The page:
November 11, 2020

The Philippines extends the suspension of the Visiting Forces Agreement with the United States for another six months.

Foreign Affairs Secretary Teodoro Locsin Jr. says President Rodrigo Duterte has decided to extend the VFA abrogation “to enable us to find a more enhanced, mutually beneficial, mutually agreeable, and more effective and lasting arrangement on how to move forward in our mutual defense.”

June 3, 2020

Defense Secretary Delfin Lorenzana says the Department of National Defense and the Armed Forces of the Philippines will consult with the Office of the Presidential Commission on Visiting Forces on issues that need to be addressed on the suspension of the abrogation of the VFA with the United States.

According to Lorenzana, the country's defense establishment is ready to continue working with the US on common concerns, including the COVID-19 pandemic.

"In times of crises and global uncertainty, it is our belief that nations are only made stronger if we work together and focus our efforts on tackling the various challenges that confront us all," Lorenzana says in a statement.

June 2, 2020

The Philippines has suspended the termination of the Visiting Forces Agreement with the US "in light of political and other developments" in the region, Foreign Affairs Secretary Teodoro Locsin Jr. says.

According to a diplomatic note that Locsin posted on his Twitter account, "the suspension shall start on even date and shall continue for six months" that the Philippines can extend for another six months.

The Philippines formally informed the US on February 11 that it is ending the VFA. Termination would have been effective 180 days from receipt of the notice.

March 5, 2020

The Alliance of Concerned Teachers is calling on the Senate to not get in the way of the termination of the Visiting Forces Agreement with the US, saying a resolution that the chamber adopted shows "who among our top legislators remain to be partial to the US."

The Senate this week adopted a resolution asking the Supreme Court to rule on whether the concurrence of the Senate is needed in abrogating treaties, as it is in ratifying them.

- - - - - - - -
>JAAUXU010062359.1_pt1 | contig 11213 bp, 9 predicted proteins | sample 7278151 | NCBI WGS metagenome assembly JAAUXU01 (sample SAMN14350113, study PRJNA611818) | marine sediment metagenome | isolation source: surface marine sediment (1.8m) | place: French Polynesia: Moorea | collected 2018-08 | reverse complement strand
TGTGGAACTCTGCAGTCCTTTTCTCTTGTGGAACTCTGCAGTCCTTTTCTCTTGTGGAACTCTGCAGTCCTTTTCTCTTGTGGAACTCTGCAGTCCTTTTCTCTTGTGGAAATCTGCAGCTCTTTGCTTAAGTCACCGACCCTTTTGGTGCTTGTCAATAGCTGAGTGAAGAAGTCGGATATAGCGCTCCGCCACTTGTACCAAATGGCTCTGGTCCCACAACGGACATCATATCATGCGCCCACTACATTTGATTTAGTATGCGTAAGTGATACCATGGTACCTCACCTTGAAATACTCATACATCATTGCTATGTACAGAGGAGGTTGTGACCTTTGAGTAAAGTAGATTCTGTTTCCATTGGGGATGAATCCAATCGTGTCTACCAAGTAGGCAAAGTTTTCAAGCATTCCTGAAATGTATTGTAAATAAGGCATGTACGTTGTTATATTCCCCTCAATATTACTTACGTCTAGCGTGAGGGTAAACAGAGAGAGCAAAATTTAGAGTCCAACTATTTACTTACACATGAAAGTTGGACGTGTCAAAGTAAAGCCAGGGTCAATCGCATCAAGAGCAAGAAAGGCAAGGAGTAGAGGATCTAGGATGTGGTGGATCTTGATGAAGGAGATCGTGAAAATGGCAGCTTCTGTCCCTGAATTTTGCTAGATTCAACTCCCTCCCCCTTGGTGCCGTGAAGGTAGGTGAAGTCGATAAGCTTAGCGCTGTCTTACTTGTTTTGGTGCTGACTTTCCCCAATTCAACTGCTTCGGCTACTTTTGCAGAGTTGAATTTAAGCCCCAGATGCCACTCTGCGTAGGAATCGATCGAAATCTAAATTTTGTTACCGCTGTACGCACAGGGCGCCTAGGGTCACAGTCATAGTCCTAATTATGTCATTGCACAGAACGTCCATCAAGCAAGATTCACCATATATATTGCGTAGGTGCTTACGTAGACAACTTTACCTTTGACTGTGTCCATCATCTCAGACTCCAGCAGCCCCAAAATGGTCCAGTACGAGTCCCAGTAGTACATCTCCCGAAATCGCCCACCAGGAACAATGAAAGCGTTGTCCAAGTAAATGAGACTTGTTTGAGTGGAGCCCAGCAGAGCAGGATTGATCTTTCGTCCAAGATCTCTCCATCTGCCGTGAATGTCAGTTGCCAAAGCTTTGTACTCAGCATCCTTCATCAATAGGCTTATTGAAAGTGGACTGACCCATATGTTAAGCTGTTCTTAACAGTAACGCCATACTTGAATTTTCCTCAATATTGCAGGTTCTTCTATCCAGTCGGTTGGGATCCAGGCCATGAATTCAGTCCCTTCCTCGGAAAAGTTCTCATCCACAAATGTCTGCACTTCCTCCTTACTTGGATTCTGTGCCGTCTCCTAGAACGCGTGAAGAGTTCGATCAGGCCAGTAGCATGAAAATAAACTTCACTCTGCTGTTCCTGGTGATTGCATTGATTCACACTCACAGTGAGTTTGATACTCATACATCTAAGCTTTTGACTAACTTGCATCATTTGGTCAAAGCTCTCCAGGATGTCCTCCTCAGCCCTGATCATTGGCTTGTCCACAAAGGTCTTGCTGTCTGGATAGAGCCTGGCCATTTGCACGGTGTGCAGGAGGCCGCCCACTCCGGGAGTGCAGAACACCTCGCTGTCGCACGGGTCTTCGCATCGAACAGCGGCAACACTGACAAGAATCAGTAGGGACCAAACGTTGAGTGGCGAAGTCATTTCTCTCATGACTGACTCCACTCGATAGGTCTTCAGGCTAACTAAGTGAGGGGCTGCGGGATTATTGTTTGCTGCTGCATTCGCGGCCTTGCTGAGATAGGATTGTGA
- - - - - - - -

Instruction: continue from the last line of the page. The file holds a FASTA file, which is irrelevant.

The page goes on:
The move "seems like a thinly veiled, last minute attempt to salvage [the Philippines'] unequal ties with US, and puts into question our senators' loyalty to the country over protecting foreign interests," ACT national chairperson Joselyn Martinez says in a release.

"Legitimizing the use of our territories and resources for US military purposes violates our sovereignty. So does allowing US soldiers' presence in our lands all-year round and letting them get away with several cases of grave human rights violations against our peoples," Martinez also says.

March 1, 2020

The Philippines should enter into a military agreement with the US like the Visiting Forces Agreement but with the status of "a real treaty ratified by the Senate of the Philippines and Senate of the United States."

And the House of Representatives should be part of the negotiations for it, Rep. Raul Tupas (Iloilo) says in a release.

"Let us learn from the lessons of these past decades. The VFT should be a treaty between equal sovereign states, far removed from the relationship status of former colonizer and former colonized with excess baggage from World War II, the Vietnam War, and the Cold War," Tupas, chair of the House Committee on National Defense and Security, says.